Will HP's ReRAM Replace Flash in the Upcoming Future?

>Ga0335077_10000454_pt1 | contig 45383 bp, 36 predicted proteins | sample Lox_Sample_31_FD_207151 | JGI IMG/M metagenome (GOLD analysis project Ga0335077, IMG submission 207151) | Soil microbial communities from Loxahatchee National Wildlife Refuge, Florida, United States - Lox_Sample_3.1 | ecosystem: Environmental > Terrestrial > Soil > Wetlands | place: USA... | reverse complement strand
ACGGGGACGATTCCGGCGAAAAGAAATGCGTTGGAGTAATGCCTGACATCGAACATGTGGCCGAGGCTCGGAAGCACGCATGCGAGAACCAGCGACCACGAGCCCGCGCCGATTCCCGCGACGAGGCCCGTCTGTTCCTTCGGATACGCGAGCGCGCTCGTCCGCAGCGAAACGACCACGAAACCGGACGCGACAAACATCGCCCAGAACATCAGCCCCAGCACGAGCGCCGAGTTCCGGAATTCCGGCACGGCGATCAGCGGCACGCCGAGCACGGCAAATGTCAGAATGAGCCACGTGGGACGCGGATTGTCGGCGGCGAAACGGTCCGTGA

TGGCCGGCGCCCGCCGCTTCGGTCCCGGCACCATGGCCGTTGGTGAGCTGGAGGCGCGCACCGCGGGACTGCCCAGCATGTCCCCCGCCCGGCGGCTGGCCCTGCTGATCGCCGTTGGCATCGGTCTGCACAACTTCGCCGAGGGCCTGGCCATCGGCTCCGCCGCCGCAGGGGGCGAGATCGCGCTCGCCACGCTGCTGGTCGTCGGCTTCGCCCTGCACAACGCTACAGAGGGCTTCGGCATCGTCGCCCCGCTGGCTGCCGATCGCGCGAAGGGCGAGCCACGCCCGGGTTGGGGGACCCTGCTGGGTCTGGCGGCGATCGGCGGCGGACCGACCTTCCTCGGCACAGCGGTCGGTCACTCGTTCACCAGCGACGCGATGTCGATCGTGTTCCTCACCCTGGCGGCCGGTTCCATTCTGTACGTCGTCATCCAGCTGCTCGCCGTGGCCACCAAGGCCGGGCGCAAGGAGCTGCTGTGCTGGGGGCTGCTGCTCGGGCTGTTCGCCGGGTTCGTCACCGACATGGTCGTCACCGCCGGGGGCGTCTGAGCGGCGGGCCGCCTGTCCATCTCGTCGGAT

memristor non-volatile memory. This new form of resistance RAM is everything that FLASH can be yet offers more speed, better endurance, and is supposedly cheaper to produce than flash technology. If the technology is truly cheaper and faster could it have the potential to knock down the current King? HP sees a big future for the memristor which essentially is a special type of resistor that retains its memory even without power. HP imagines a world where the memristor has replaced DRAM altogether. In this type of scenario you would shut off your PC leaving behind two open documents, a game of Solitaire, and this article. Upon restart everything would start nearly instantly and leave off where you were previously. On the same note, HP says that further advances in memristor technology could even replace the HDD making the memristor a replacement for both temporary and permanent storage. This would greatly reduce the amount of components under the hood of your PC. These grandiose claims are very far off from reality, but the memristor does have a more immediate future as a possible flash memory storage replacement. About a year ago, HP teamed up with Hynix to produce memory that would use memristor technology. The official name for such as product is ReRAM, and beyond being faster it also promises less memory consumption. According to HP Senior Fellow Stan Williams we will likely see the first chips that sue the technology on market as early as 2013. At first they will be targeting smartphone memory and SSD replacements. Right now SSD drives have only begun to take off but if ReRAM-based versions of these drives are faster and cheaper, it could pretty much mean the death of the hard-drive completely in laptops. Supposedly a 16GB ReRAM chip would cost about the same as around 8GB of standard flash, as an example. So if they are cheaper, faster, and all around a better product you would think they are a shoe-in for success. Of course it took Flash nearly ten years to get the recognition it has today and for a time many were still even using outdated technologies such as floppies alongside the more powerful flash. You have to wonder if HP has what it takes to pull off such a major change in direction, especially after its complete failure to market WebOS effectively. Of course WebOS didn’t offer a cheaper, faster alternative to other tablet OS and if ReRAM is as great as HP and its partners claim they should hopefully have much less problems with getting the technology adopted. Outside of Hynix and HP, even Samsung has a huge team working memristor technology as well. With more big companies onboard the future for ReRAM is starting to look bright. How soon does HP plan to start its competition against DRAM? According to HP this could begin as early as 2014, though they don’t have any false illusions that DRAM will instantly bow down and go away. The launch date for both ReRAM storage and DRAM looks like its going to happen during the lifecycle of the upcoming Windows 8. Windows 8 is already taking measures such as changing the hibernation core, that allows faster boot times and shutdown. Imagine if ReRAM supported Windows 8 as well? The future of computing looks brighter (and faster) every day. What do you think of HP’s new ReRAM technology? Does the memristor have a bright future ahead? Share your thoughts below! ]]>

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